While the breakout season of Shai Gilgeous-Alexander with the Oklahoma City Thunder has understandably grabbed the spotlight, his backcourt partner Josh Giddey has also made significant strides this year.

Through 57 games this season, he is averaging an impressive all-around line of 16.1 points on 48.5% field goal shooting, 7.7 rebounds, and 5.9 assists per game.

Giddey, the sixth overall pick in the 2021 NBA Draft, already plays with the calm and collected demeanor of a multi-year veteran. His ability to read and anticipate opposing defenses has vastly improved this year and has led to some incredible passes that only a handful of other players could ever pull off.

The passing toolkit of Giddey is quite reminiscent of another slick-haired guard, two-time NBA Most Valuable Player Steve Nash. The storied career of Nash provides Giddey with a road map to success as a player with a similar style.

The latter is actually ahead when comparing them at similar points in their career. Nash was a late bloomer who only became an NBA All-Star in his sixth season at the age of 27. He wound up winning his first of two MVP awards at the age of 31 and was still an All-Star up until his age 38 season.


Meanwhile, Giddey is only 20 years old and is still seven months away from turning 21. He could conceivably make it to the All-Star team as soon as next season if he and Oklahoma City can continue their upward trajectory in the next campaign. Although it is clear that Giddey is ahead when comparing their sophomore seasons, matching Nash’s late career achievements will not be as easy.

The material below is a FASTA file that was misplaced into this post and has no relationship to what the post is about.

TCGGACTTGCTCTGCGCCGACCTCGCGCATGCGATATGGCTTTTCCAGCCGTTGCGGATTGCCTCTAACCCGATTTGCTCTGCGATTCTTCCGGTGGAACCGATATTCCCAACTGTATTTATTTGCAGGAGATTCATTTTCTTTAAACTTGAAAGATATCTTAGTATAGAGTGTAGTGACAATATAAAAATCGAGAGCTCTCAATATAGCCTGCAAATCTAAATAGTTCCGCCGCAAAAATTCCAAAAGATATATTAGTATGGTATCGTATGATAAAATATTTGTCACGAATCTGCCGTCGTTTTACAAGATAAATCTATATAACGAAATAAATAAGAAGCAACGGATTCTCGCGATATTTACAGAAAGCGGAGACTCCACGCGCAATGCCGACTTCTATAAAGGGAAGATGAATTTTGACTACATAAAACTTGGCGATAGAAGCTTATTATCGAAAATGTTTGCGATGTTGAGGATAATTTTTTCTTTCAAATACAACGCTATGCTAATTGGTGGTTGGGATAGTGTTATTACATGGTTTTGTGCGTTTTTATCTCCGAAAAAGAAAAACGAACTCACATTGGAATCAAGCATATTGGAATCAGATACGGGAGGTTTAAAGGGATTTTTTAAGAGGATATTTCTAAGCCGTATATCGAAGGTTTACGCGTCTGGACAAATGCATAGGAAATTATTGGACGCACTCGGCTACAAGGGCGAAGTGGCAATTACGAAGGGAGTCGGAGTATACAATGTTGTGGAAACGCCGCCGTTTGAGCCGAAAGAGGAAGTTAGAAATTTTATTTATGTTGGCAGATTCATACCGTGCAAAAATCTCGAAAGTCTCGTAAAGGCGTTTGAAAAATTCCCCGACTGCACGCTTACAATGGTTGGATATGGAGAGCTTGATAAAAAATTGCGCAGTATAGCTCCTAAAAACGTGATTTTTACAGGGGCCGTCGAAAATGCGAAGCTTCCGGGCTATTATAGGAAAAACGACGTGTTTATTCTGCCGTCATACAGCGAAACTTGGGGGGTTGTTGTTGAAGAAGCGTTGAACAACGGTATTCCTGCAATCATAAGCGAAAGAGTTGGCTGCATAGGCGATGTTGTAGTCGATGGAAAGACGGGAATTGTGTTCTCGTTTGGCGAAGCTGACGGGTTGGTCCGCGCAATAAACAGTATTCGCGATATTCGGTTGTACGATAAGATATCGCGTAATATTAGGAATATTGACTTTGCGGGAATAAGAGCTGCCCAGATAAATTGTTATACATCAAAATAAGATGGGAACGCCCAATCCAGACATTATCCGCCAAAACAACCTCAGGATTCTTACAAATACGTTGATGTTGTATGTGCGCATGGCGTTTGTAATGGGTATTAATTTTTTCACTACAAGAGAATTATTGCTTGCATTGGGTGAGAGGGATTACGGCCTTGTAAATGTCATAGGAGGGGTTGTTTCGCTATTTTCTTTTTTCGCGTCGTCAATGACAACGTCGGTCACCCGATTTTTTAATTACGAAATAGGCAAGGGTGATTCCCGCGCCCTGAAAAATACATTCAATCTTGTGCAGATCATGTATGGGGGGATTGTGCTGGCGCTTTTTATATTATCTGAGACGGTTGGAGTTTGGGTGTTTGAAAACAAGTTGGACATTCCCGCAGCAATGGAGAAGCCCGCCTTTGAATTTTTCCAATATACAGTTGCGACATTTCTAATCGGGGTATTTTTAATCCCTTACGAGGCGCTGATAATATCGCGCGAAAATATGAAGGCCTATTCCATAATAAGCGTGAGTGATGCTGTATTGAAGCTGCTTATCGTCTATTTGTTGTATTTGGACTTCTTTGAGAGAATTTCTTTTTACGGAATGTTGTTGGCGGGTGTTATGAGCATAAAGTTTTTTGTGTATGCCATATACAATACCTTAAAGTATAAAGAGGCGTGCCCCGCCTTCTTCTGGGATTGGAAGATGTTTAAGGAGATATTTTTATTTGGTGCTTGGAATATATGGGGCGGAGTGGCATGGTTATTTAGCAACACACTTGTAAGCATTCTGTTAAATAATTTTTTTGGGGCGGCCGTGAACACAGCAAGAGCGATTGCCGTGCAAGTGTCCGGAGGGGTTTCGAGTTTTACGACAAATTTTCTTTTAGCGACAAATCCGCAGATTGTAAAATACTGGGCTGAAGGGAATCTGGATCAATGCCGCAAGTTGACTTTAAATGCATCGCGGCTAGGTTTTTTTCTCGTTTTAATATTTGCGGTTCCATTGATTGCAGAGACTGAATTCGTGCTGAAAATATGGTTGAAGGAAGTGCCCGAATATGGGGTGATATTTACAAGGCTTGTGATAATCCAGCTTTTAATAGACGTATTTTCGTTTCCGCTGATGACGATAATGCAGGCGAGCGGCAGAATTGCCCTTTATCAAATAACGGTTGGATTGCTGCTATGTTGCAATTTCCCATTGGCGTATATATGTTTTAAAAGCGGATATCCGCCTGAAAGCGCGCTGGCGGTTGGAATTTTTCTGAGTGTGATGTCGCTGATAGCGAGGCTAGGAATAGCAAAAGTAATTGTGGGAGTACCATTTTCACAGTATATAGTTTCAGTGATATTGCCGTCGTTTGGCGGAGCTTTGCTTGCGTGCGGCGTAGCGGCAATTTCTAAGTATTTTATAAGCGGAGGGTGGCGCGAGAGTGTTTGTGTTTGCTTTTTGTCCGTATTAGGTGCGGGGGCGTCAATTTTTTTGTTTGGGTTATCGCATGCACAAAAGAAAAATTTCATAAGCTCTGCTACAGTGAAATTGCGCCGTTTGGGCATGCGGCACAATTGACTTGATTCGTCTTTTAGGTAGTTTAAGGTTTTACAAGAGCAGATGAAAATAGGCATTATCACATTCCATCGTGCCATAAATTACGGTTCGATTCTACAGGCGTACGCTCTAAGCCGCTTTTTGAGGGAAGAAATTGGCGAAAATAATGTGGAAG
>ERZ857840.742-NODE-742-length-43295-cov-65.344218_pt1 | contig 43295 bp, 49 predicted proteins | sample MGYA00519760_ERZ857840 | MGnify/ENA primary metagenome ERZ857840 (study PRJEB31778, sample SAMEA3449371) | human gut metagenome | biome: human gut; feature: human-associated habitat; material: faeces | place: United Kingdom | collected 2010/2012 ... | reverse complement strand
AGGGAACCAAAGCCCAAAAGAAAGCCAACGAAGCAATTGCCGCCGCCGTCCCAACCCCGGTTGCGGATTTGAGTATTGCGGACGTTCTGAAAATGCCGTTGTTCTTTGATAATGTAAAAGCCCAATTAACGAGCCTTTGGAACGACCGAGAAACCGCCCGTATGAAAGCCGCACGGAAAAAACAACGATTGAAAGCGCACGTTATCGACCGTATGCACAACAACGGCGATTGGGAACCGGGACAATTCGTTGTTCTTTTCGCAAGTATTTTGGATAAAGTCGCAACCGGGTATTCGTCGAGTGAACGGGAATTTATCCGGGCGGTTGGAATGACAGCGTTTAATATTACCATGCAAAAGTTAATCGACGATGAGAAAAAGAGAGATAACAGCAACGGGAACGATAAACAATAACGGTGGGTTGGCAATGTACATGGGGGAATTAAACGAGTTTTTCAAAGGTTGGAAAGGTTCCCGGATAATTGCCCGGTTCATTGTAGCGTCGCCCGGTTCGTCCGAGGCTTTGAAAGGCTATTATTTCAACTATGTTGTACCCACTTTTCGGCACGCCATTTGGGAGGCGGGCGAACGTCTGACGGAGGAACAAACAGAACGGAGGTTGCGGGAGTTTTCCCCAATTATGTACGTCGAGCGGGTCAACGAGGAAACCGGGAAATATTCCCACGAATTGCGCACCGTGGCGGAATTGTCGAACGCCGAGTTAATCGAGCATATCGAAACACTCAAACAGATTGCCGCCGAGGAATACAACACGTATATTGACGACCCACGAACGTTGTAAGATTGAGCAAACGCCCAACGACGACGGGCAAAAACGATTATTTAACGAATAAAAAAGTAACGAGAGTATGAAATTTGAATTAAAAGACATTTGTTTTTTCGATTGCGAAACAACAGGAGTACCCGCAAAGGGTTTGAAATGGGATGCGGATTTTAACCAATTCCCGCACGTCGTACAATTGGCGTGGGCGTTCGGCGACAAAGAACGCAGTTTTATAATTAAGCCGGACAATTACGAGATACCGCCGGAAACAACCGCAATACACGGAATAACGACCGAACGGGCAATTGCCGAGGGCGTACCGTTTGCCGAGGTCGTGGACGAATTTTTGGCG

One key factor in Giddey’s swift rise is the focus of the Thunder on their rebuilding process. Their front office remains keen on improving their draft lottery odds rather than winning games at the moment and this has clearly helped accelerate the development of the Australian guard. He can make mistakes without worrying about the repercussions which has allowed him to thrive.

The month-on-month improvement of Giddey this season has been striking and it is most evident with his traditional point guard statistics.

Giddey’s turnovers have consistently declined from 3.4 per game in his 16 November games to just 2.5 over 11 appearances this February. His assists have seen an uptick as well, going from 5.6 to 6.1 over the same period. Through three March games, he has made an even bigger leap as he has averaged 9.7 assists and only two turnovers.

Furthermore, one major difference between Giddey and his predecessor Nash is that the former is almost half a foot taller at 6’8. This gives him an innate edge as it allows him to see above the defense and post up smaller defenders. Given that the average NBA point guard stands at around 6’3, Giddey’s height advantage is an advantage for Oklahoma City on most nights.

It is only a matter of time before the rebuilding process of the Thunder is complete as the maturation of Giddey and Gilgeous-Alexander will inevitably bring in more wins.

They have already played themselves out of the top odds for the Victor Wembanyama sweepstakes as their 29-34 win-loss record is still closer to the top seed (14 games behind) than the bottom of the standings (15.5 games ahead). It is likely that they would have had a few more wins too if their focus this year was to win as they have made some decisions that trade off their present for the future.

Regardless of where they end up this season, the future is bright for Oklahoma City. Giddey is a big part of this and is the type of player that can be a foundational piece for any team. This round of tanking is almost complete for the Thunder and it is only a matter of time before their talented backcourt captivates and dazzles the wider NBA audience.